In King’s Landing, we get almost all of the story’s most significant characters together at once. To date, we’ve never seen anything like this. Once again, there are all kinds of reunions between characters that have great history with one another. Jaime is reunited with Brienne, who he was on an epic journey with a few seasons ago, which culminated with him risking his life to save hers. Tyrion was reunited with his longtime squire, Pod, as well as Bronn, with whom he fought closely in the Battle of Blackwater Bay. The Hound comes face to face with Brienne, who left him for dead a few seasons back. He us also reunited with his zombie-brother, The Mountain, and reminds him that death is coming for him.

As Tyrion and company enter the dragon-pit and are surrounded by Lannister soldiers, the suspense begins to set in. It is entirely possible that they could all be killed and if anybody is capable of such a thing, it would be Cersei. Despite coming face to face with a wight, Cersei is unwilling to join their cause to fight the army of the dead. Tyrion risks his life to talk some reason into his sister and it appeared as though his attempts were successful. Cersei returns to the dragon pit and declares that she will join their fight. It seemed as though this was a big moment for Cersei who finally saw the bigger picture, and that the stage was now set for basically all of humanity to band together to fight back the army of the dead.

However, moments later, behind closed doors, Cersei reveals to Jaime that she will say anything to anybody to win the war against those who have wronged her. She does not actually intend to lend them any men, even though Jaime proposes the very obvious lose-lose scenario for them if she does not. Once known as the Oathbreaker for killing the Mad King, Jaime refuses to again break his oath and tells Cersei that she will have to kill him to stop him. Unable to do so, Jaime leaves King’s Landing and rides off to join the fight against darkness. Seasons ago, when Jaime was on his journey with Brienne, it appeared as though his character had gone through a major transformation. But then, he got sucked back into Cersei’s wicked games and it was unclear whether he would finish this story by her side or not. Now, he has finally left King’s Landing and is off to join the war that everybody seems to realize is most important, except for Cersei. And not a minute too soon. Snowfall has made its way down south and begins to descend upon King’s Landing. If the southerners didn’t yet know, they will now see that Winter Is Here.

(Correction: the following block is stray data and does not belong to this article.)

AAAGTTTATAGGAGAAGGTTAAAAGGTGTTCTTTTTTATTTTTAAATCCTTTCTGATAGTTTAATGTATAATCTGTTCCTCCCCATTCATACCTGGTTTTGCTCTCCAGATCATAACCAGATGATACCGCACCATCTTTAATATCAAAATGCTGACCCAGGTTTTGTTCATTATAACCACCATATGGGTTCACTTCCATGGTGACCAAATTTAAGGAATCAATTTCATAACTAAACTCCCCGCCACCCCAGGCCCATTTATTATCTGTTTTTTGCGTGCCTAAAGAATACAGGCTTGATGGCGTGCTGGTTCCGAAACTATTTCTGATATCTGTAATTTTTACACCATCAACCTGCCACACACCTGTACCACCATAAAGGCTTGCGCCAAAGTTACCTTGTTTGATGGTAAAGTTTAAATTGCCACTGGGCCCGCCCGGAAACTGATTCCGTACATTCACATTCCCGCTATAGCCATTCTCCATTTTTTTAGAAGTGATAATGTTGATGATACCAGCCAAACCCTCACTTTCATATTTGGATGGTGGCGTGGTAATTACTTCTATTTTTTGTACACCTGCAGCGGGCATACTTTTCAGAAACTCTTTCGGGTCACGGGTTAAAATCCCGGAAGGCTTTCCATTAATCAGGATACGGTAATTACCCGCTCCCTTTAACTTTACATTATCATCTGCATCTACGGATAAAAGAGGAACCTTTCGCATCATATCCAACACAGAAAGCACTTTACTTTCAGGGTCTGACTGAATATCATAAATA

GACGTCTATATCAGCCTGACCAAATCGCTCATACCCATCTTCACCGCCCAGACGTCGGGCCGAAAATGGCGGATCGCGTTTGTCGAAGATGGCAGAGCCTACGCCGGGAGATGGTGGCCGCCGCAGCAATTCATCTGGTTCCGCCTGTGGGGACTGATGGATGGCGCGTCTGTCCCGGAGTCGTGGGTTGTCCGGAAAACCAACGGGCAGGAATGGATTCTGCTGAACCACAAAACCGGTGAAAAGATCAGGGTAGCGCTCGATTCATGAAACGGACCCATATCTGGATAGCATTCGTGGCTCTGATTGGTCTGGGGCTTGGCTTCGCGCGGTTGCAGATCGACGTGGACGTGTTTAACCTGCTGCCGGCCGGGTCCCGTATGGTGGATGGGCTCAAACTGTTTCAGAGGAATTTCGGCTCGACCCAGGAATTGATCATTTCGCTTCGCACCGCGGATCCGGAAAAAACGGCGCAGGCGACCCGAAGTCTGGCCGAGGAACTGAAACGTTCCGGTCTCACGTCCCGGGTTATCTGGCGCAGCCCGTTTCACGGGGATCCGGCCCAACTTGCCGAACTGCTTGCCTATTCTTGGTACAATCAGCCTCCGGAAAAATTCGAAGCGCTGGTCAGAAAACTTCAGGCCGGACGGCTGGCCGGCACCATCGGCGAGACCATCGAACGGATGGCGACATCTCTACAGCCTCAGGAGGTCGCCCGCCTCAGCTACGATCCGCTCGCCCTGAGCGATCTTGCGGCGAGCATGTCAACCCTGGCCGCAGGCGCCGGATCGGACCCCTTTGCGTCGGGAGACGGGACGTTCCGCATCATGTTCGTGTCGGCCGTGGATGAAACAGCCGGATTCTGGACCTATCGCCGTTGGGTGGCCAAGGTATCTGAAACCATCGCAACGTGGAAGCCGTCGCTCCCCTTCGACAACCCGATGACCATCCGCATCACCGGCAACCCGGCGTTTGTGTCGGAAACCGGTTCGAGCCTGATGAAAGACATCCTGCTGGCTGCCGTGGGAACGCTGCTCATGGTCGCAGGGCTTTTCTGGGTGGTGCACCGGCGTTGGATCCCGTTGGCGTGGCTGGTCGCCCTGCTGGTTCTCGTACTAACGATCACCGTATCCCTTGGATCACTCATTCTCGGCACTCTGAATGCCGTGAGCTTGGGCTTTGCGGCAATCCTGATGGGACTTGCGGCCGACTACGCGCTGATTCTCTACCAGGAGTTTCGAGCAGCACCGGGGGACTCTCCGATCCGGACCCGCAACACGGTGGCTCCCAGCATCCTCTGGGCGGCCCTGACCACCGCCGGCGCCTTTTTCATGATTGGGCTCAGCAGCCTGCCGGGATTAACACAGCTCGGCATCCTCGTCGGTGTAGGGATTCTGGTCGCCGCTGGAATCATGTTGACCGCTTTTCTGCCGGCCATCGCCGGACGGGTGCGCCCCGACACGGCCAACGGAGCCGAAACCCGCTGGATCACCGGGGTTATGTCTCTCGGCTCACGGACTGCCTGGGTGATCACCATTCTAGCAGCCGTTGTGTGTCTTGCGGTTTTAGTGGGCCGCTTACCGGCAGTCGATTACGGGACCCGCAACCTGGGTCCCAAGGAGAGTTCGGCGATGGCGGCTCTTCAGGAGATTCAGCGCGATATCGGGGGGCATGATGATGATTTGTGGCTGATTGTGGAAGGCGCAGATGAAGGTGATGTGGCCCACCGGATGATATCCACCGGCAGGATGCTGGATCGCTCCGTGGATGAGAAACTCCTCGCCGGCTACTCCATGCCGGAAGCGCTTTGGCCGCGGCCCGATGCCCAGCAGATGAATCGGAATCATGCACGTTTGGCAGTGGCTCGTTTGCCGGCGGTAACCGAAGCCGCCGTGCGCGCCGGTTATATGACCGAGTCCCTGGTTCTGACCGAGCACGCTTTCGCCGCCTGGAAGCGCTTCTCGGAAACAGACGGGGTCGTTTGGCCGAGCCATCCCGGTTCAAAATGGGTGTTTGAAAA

ODDS & ENDS

  • We as viewers were not the only ones who saw the Night King take out a chunk of The Wall. We actually saw this through Bran’s vision as he warged into the crows that sat atop the wall. So, the good news is that Bran is well aware of what just happened and Winterfell can prepare accordingly as the first line of defense.

 

  • Cersei confirms she has secured a contract with the Golden Company, an army of 20,000 men who will fight for her. How will this army help her against Cersei’s forces? Perhaps they will end up being more manpower for the fight against darkness.

 

  • Theon receives forgiveness from Jon Snow and is now off to save his sister, Yara. I think the show did a pretty poor job at demonstrating what happened to make Theon strong again. Last we saw him, he had reverted back to being Reek and jumped off the ship, leaving his sister stranded. Now, all of a sudden, he’s once again back to being the Theon that wants to save his sister? Seems very wishy-washy.

 

  • With Baelish now dead, that’s another face that Arya could possibly use. We know her goal is to kill Cersei — could she possibly use his face to get back in front of Cersei at King’s Landing?

 

  • At Eastwatch when the Night King attacked, did Tormund and Beric survive? The obvious guess is yes, but worth the thought.

 

  • With Jaime having fled King’s Landing, what will Bronn do? We mentioned in a post a few weeks back the possibility that Bronn will save the Sand Snake who he had a fling with in Dorne, who is now locked in the dungeons below King’s Landing. With Jaime now gone, it’s entirely possible that he does save the Sand Snake and flee King’s Landing.